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A King Air B200 landed Friday at Cape Giardeau, Mo., with a cracked windshield, buckled skins and much of its horizontal
stabilizer gone, but the beginning of this story is just as interesting. John Taylor was acting as Flight Nurse aboard an aeromedical helicopter in the area that day transporting a specialty team when
his pilot said he saw something nearby fall and hit the ground. Taylor and his pilot looked around and quickly diverted to avoid falling debris. There was a King Air almost directly above them, and it
was in trouble. At 27,000 feet, the King Air crew had experienced windshield failure. Sheldon Stone, the 4,200-hour ATP-rated pilot at the controls, and copilot Adam Moore donned their oxygen masks
and depressurized the aircraft to prevent the windshield from blowing out. Stone twisted the valve to begin the flow of oxygen but felt it wasn't coming. And that's when things got really bad.
"We were both getting drunk really fast. I remember thinking, really slowly, 'Hey, I'm not getting any oxygen, what's wrong here?' But I was so loony already at that point I couldn't even solve the
problem if it could be solved," Stone told The Southeast Missourian. The sole-occupant pilots passed out and came to with their aircraft nose down at 7,000 feet at a high rate of speed. They
recovered with difficulty and declared an emergency, diverting to Cape Girardeau Airport (KCGI). Somewhere in the descent or recovery, the airframe had suffered structural damage, which was witnessed
by Taylor and his pilot. "I thought I was home free," Stone told the newspaper, "but then I realized how hard it was to get
the plane under control and I started to think, 'Wait a minute. This thing isn't over yet. I've got to find a way to land.'" The aircraft would pitch up when accelerated and down when slowed. Stone
felt there was a window of control and picked a speed of 160 knots for approach. The aircraft landed at about 145 knots without further incident. Stone attributes his good fortune in part to the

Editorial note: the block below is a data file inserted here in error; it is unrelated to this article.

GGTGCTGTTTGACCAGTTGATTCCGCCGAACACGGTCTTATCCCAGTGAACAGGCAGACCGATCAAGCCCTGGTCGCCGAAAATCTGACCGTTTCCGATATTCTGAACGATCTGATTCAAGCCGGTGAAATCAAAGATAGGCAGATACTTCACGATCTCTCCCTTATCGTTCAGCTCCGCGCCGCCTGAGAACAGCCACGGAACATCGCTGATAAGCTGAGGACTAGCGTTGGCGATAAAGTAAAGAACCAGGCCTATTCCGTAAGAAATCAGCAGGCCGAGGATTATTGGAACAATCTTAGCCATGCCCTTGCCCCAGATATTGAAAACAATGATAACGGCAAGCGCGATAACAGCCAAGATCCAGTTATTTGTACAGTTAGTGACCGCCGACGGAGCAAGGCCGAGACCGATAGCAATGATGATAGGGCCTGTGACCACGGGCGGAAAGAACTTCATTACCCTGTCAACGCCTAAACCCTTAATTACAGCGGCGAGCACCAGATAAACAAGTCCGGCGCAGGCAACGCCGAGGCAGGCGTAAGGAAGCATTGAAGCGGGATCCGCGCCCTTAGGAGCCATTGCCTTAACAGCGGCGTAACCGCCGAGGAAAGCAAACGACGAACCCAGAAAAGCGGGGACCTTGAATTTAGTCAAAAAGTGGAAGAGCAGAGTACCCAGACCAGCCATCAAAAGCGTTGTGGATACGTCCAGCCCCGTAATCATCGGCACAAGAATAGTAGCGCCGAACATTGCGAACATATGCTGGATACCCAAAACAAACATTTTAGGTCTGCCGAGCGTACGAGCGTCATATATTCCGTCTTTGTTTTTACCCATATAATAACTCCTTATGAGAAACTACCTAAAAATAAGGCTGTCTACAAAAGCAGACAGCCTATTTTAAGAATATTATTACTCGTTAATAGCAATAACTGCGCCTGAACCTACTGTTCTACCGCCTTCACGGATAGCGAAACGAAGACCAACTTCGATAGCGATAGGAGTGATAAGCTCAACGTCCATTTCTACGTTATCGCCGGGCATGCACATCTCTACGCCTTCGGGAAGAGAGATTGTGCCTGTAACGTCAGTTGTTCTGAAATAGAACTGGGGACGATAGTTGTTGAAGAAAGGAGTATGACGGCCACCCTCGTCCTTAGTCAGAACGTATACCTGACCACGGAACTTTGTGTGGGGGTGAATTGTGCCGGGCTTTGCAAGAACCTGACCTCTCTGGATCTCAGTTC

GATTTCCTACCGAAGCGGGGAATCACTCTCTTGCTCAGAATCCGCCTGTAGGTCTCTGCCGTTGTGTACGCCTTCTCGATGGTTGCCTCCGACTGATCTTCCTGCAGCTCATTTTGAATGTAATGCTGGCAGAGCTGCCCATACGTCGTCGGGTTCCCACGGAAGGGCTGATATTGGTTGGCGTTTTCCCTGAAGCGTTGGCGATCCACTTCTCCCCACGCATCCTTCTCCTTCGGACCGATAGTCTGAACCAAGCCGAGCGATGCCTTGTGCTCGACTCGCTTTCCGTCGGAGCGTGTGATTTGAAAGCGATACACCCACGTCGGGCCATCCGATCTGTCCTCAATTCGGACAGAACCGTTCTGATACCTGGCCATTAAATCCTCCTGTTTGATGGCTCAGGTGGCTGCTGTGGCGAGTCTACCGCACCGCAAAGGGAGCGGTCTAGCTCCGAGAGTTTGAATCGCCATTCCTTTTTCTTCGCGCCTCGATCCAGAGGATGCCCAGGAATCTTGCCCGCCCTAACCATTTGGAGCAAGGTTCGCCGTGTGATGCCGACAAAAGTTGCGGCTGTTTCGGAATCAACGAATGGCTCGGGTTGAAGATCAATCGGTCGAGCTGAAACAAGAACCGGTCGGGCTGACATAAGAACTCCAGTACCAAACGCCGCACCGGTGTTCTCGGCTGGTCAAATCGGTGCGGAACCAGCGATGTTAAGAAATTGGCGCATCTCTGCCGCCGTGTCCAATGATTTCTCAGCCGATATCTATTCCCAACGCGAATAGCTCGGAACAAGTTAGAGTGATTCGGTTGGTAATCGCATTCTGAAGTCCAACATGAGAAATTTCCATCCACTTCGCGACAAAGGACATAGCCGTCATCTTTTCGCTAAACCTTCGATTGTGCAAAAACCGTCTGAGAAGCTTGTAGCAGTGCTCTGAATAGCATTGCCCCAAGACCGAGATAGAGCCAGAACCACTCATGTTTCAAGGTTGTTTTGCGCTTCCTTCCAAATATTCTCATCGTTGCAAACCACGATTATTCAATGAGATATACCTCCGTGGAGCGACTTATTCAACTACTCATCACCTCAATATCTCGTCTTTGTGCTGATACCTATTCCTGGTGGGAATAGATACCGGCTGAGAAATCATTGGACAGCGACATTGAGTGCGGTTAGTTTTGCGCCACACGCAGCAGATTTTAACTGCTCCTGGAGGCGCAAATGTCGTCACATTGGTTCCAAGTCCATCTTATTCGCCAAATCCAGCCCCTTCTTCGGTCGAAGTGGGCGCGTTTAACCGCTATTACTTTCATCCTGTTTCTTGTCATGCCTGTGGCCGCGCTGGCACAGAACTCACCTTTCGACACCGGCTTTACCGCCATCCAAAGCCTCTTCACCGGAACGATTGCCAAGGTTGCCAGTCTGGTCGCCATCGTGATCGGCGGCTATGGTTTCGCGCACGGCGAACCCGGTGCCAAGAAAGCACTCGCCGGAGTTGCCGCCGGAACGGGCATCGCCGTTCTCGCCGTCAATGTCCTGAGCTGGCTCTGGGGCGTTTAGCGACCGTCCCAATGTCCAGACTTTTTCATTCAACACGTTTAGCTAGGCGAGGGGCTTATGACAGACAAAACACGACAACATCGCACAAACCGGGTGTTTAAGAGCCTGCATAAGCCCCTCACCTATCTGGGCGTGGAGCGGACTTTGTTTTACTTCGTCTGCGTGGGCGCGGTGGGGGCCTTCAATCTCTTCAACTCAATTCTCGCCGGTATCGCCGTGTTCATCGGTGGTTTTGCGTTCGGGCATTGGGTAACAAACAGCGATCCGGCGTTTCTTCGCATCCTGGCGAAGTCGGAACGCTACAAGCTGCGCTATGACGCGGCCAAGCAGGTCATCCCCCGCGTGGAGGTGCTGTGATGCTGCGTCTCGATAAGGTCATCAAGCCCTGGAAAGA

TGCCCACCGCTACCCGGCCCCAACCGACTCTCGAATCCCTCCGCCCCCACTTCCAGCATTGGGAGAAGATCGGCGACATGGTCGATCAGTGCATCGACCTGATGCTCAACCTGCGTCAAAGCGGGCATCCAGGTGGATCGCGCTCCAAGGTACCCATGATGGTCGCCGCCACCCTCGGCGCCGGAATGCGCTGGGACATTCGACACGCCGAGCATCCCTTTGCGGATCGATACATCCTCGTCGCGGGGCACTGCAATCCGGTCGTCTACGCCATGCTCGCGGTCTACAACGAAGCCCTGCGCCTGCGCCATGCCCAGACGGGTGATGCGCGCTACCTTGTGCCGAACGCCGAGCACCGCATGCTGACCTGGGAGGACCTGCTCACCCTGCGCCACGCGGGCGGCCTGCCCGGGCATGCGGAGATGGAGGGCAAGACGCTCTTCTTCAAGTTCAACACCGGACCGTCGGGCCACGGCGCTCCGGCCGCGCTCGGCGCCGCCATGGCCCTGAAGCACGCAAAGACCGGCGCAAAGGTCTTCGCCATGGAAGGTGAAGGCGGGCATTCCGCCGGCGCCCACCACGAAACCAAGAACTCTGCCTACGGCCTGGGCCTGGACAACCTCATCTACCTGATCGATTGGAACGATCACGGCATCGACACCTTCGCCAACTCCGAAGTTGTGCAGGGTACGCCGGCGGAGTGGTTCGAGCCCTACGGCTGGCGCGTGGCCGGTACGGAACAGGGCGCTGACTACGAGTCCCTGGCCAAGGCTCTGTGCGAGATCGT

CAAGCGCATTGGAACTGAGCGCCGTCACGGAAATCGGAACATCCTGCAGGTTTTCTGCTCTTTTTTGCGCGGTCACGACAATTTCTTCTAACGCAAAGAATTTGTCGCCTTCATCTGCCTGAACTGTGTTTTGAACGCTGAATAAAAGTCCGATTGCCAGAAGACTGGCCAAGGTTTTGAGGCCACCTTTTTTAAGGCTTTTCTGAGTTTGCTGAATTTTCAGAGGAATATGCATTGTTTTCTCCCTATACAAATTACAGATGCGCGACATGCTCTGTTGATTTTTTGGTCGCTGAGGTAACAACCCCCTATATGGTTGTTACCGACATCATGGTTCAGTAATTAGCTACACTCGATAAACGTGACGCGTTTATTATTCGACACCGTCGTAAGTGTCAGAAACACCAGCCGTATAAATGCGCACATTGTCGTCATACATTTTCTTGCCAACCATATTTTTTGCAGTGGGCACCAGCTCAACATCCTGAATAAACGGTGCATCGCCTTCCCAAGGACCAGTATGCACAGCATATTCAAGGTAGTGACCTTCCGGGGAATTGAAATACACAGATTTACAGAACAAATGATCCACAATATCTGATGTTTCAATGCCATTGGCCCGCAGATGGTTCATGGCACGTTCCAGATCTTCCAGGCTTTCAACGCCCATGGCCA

aircraft's heritage. The King Air was formerly owned by a Christian Assembly of God association combining that name with a holy number for its former registration, N777AG. The registration change to
the current N777AJ now acknowledges "Assembly of Jesus."
AVweb's Glenn Pew spoke with Taylor about what he saw. Click here to listen.
KING AIR B200 PHOTO GALLERY
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We should find out today just what all the FAAs political maneuvering and posturing of the past year or so were intended to do as the
Bush administration releases its 2008 budget request. Somewhere in those trillions of dollars is the governments plan to reshape the way the FAA is funded, and it has aviation groups on pins and
needles. Its pretty obvious from the way FAA Administrator Marion Blakey has been talking in the past 18 months that some form of user-fee system will be proposed, and thats sure to
dominate the political agendas of the alphabet groups this year. The authorization for the system of taxes that currently funds about 75 percent of the FAAs budget (25 percent comes from general
revenue) runs out at the end of September and, since the budget being released today kicks in at the same time, it should paint a clear picture of how the FAA wants to change the funding methods. The
airlines have been lobbying hard for a pay-as-you-go system of user fees that is estimated to shift about $2 billion of cost to general aviation. General aviation groups claim the current system of
fuel, ticket and cargo taxes accurately reflects a fair funding split because most GA flights happen outside the highly congested airline hubs that suck up a disproportionate amount of the FAAs
time and money.
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The National Business Aviation Association has challenged FAA Administrator Marion Blakey to prove that the current system of funding the FAA is flawed. But in a news release issued last week, NBAA President Ed Bolen says the agency has declined those overtures and now appears
determined to overhaul a system he says works just fine. "Some of the things said by the Administrator seemed at odds with decades of funding experience and the FAA's own information," Bolen said,